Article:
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Posts Tagged "writing"

Anthropology in Practice

Modern Lessons From a Lost Language

he back side of the Magdalena document shows  translations for numbers from Spanish to a lost language.  Photo by Jeffrey Quilter

Note: This article originally appeared on AiP on December 13, 2010. It won a Research Blogging Award. It’s hard to imagine that knowledge could be lost today. Technology seems to have put the ability to know almost everything within our grasp. So when researchers announce they “found” a previously unknown Peruvian language, it’s a pretty tantalizing [...]

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Beautiful Minds

Why Education Needs More Radioactive Spiders

andrew-garfield-the-amazing-spider-man-image-4

Education needs more radioactive spiders. Stay with me. Remember Peter Parker? His childhood wasn’t easy. Both of his parents– Richard and Mary– were killed on a mission as double agents. Raised by his Uncle Ben and Aunt May in Queens, Peter spent most of his childhood without an identity. Now, Peter was a good student. [...]

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Context and Variation

The Edge’s Annual Question: The Way We Produce and Advance Science

This year, I was invited to contribute to the Edge Foundation’s Annual Question. Other contributor include Helen Fisher, Irene Pepperberg, Alan Alda, Nina Jablonski, Jay Rosen, and, well 150 others: http://www.edge.org/responses/what-scientific-idea-is-ready-for-retirement The question was, “What scientific idea is ready for retirement?” My contribution: The Way We Produce And Advance Science Last year, I spearheaded a [...]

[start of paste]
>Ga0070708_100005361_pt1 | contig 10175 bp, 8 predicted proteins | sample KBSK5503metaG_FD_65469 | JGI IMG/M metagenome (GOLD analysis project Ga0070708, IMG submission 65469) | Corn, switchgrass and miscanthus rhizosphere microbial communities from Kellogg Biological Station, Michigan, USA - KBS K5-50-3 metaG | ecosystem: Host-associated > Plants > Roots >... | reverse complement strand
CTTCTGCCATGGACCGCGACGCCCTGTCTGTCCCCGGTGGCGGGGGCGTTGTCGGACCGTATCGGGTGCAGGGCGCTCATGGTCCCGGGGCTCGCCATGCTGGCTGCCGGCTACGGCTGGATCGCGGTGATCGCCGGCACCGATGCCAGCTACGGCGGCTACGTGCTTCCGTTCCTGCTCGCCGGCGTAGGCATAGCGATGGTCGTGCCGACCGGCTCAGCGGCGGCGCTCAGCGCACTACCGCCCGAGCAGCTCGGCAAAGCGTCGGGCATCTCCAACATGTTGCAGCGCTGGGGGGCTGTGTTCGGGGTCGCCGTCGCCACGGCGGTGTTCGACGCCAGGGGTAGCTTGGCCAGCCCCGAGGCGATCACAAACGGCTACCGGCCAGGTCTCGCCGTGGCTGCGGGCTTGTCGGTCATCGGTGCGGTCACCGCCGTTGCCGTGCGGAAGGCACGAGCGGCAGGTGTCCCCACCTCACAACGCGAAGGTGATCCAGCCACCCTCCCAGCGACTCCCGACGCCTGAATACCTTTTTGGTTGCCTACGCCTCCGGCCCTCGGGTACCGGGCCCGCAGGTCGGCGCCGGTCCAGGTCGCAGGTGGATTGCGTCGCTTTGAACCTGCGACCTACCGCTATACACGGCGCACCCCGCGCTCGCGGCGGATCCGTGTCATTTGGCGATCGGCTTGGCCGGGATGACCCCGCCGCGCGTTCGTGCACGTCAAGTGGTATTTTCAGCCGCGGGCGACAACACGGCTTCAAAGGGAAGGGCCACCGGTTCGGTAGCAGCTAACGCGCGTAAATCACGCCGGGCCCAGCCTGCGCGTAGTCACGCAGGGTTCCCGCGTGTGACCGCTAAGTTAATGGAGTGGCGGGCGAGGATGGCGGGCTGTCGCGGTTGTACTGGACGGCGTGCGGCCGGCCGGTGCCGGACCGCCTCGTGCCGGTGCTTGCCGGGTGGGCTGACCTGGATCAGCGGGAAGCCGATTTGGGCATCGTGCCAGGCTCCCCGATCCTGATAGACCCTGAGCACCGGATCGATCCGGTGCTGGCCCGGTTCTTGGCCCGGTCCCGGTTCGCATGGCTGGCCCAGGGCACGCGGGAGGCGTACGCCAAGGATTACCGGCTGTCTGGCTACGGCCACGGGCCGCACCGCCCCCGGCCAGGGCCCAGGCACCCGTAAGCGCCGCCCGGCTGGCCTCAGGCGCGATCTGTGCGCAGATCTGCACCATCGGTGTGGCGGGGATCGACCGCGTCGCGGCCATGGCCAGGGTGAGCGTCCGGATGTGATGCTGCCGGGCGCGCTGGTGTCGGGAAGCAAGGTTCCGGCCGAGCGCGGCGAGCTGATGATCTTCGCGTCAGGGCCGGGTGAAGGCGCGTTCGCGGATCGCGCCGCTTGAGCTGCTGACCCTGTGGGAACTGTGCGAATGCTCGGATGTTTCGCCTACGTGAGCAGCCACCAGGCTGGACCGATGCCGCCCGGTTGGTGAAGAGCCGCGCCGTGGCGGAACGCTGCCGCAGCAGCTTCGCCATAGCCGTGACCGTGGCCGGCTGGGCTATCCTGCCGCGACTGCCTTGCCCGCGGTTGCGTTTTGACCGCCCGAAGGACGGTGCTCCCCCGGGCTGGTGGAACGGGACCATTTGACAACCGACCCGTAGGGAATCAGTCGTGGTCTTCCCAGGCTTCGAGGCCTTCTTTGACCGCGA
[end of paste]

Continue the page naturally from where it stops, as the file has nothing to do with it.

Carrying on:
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Context and Variation

Women in Science: Welcome But Not Welcome

A few months ago, I received the following email from one of the leaders of a Cool Science Thing. We’ll call him Dude from Cool Science Thing (DCST). What follows is the email from him, modified only to preserve anonymity. It read: Dear Kate, I am writing to you at the urging of [Prominent Female [...]

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Context and Variation

Dead Crickets Cannot Sing at All: A Paleofantastical Review

“The first thing you have to do to study 4,000-year-old DNA is take off your clothes.” Marlene Zuk’s new book Paleofantasy: What Evolution Really Tells Us About Sex, Diet, and How We Live begins in classic science-writer style. This provocative line pulls the reader into a world where Science Happens, but in a way that isn’t [...]

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Context and Variation

Defensive Scholarly Writing and Science Communication

Photo from April 21st 2013 intraleague bout at Twin City Derby Girls. Jammer Hurrycane Jackie shows her defensive stance.

A few weeks ago I was reading over page proofs for a now-published manuscript, and I must have had my science writer brain on. I started to read what I had written and, for one excruciating moment, was horrified at what I saw. The writing seemed so stiff, so lifeless! Who the heck was I [...]

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Context and Variation